Partnership urges preserving
Interstate commercialization ban
Jul 20, 2009 2:56 PM
The Partnership to Save Highway Communities urged the leadership of the US Senate Committee on Environment and Public Works (EPW) to maintain the prohibition on commercial activity along the Interstate right-of-way in the upcoming extension of the current highway reauthorization law.
In a letter addressed to Senators Barbara Boxer (D-CA) and James Inhofe (R-OK), the partnership cautioned that allowing state governments to compete with private businesses for the services of Interstate motorists risks thousands of jobs and millions of dollars in tax revenues. The partnership advocated that the EPW Committee preserve the current ban, which has been in place for nearly 50 years and successfully helped establish communities along Americaís Interstate system.
In recent weeks, several states, including Virginia, New Hampshire, and Vermont, have closed rest areas, citing budgetary shortfalls. Some state officials have discussed the prospects of commercializing Interstate rest stop areas as a potential means of preserving these facilities. The Partnership to Save Highway Communities believes this is a short-sighted approach that ultimately will destroy thousands of businesses located off the Interstate exit ramps.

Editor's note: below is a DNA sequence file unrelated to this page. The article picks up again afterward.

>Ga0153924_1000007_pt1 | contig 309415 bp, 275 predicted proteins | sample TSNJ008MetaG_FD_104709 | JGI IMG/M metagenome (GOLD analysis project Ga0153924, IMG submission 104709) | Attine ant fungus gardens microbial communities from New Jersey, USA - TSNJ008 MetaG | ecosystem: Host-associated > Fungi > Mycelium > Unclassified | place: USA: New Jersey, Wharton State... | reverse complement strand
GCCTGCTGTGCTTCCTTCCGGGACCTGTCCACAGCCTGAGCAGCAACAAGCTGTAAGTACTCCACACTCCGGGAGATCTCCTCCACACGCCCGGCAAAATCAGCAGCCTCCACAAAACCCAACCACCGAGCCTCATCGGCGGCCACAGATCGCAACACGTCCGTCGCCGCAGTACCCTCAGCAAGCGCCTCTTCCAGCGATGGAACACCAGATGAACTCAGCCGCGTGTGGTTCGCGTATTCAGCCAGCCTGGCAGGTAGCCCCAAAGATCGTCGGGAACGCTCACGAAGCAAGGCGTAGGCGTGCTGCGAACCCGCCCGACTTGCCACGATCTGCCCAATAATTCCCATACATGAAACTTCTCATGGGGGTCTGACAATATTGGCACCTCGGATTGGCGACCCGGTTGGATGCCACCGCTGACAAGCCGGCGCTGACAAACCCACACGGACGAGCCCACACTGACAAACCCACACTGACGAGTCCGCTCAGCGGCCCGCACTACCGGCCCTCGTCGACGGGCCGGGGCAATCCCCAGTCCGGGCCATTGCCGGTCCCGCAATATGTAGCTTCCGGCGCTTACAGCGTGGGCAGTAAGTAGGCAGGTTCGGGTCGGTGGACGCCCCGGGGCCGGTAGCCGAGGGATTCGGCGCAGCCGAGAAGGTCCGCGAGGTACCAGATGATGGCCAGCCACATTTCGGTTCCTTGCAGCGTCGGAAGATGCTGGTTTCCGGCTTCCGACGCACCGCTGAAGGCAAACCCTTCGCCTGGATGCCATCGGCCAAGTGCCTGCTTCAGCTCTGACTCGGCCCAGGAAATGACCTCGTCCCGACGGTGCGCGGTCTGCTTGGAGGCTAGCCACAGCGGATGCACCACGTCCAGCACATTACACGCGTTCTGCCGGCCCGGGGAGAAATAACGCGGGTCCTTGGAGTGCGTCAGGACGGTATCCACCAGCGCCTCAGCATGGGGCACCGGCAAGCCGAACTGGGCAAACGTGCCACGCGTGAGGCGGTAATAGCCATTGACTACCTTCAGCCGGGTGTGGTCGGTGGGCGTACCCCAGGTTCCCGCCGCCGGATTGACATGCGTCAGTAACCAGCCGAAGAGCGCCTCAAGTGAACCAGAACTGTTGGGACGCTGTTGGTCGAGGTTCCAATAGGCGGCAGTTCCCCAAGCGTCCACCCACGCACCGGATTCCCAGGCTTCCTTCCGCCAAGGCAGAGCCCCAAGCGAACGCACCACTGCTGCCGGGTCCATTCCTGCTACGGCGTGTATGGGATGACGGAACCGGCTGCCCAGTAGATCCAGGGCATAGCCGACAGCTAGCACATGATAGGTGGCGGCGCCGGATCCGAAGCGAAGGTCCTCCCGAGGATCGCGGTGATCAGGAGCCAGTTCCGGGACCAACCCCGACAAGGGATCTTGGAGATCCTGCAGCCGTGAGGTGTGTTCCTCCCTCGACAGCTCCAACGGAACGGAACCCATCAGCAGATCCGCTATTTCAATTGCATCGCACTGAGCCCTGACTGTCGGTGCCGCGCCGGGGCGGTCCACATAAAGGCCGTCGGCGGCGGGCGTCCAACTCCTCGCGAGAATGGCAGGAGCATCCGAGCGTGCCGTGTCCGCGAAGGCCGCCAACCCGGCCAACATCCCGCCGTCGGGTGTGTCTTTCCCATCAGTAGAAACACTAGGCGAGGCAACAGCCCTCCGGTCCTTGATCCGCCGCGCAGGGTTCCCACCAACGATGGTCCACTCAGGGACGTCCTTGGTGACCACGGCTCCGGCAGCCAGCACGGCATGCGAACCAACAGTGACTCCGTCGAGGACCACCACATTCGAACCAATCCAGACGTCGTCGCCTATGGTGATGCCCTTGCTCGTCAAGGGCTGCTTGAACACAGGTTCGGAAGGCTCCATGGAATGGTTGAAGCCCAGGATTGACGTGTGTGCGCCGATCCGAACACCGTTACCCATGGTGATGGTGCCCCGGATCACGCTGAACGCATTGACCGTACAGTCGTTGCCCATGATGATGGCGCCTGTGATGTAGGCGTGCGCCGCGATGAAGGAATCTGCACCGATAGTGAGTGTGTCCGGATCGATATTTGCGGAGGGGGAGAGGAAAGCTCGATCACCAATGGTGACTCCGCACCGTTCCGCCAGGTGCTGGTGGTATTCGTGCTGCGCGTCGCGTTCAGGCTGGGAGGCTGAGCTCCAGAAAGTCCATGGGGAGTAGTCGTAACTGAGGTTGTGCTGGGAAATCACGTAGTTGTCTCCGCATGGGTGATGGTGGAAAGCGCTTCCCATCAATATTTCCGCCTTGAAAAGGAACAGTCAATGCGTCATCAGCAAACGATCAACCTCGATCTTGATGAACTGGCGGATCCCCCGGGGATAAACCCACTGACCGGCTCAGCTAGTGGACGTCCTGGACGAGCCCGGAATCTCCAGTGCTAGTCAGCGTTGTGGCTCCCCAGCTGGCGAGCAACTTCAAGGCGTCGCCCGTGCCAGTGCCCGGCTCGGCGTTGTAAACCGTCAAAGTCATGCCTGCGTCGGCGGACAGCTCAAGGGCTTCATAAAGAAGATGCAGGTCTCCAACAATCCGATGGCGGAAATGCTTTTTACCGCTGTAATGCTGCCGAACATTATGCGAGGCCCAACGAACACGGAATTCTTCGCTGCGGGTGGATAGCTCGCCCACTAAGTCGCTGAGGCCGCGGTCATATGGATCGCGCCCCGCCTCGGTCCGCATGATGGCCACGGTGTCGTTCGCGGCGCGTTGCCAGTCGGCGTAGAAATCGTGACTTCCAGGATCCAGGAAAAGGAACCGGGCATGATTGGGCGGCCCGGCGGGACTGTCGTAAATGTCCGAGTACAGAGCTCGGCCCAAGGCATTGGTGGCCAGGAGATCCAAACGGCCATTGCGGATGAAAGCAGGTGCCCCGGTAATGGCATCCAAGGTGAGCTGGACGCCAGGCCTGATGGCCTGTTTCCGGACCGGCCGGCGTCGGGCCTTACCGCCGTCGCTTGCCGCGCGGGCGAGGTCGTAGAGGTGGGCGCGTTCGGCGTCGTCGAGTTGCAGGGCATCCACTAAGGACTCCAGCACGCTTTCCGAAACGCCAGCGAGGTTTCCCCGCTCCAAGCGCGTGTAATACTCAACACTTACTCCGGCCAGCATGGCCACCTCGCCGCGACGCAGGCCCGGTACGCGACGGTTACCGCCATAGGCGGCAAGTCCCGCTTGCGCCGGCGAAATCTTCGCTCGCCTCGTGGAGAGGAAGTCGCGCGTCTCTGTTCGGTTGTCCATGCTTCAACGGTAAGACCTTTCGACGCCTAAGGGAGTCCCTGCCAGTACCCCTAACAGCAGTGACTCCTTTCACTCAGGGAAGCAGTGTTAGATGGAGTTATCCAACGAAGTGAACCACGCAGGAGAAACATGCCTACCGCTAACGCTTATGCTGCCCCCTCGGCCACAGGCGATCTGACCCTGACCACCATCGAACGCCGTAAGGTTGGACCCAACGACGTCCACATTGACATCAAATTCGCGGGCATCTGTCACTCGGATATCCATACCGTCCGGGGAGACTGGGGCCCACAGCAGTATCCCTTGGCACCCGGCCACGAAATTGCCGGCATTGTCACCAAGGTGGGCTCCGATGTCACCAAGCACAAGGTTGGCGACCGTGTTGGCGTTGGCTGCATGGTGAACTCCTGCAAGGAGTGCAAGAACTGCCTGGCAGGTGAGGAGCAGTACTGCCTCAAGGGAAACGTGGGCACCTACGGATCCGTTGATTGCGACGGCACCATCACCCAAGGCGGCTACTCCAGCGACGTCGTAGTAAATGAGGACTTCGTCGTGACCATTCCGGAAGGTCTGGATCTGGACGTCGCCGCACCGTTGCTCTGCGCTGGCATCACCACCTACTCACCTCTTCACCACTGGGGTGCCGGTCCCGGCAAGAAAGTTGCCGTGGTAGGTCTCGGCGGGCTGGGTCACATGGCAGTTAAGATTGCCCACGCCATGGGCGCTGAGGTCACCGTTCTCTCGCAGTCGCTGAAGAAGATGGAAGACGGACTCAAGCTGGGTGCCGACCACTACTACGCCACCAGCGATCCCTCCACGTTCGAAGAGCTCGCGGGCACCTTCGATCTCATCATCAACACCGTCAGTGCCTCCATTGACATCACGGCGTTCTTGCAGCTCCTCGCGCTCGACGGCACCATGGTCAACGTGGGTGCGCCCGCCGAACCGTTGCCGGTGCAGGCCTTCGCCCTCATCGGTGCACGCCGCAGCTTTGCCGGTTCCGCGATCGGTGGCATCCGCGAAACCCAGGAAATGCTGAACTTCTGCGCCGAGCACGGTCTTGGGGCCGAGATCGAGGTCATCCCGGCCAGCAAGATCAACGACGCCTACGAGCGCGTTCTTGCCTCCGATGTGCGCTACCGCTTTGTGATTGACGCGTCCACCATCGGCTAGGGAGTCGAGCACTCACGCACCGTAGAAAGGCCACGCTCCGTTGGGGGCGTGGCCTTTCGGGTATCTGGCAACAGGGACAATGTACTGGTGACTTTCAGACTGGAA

More than 60,000 businesses successfully operate along the nationís Interstates as a result of the commercialization ban. Studies show that commercializing state facilities would cut business to the private entities in half. Whatís more, these businesses generate billions of dollars in annual sales at Interstate exists nationwide. In many rural communities, they contribute the largest percentage of sales tax and property tax revenues used to fund public schools and local police and fire departments. At the rest areas themselves, more than 600 blind business owners earn a living and support their families servicing rest stop vending operations.
Alternatives to closing state-run rest areas exist. Oregon, for example, recently implemented the Interstate Oasis Program. The program helps states partnerórather than competeówith Interstate businesses to serve public needs at minimal cost.
For more information, visit www.jobsnextexit.com.
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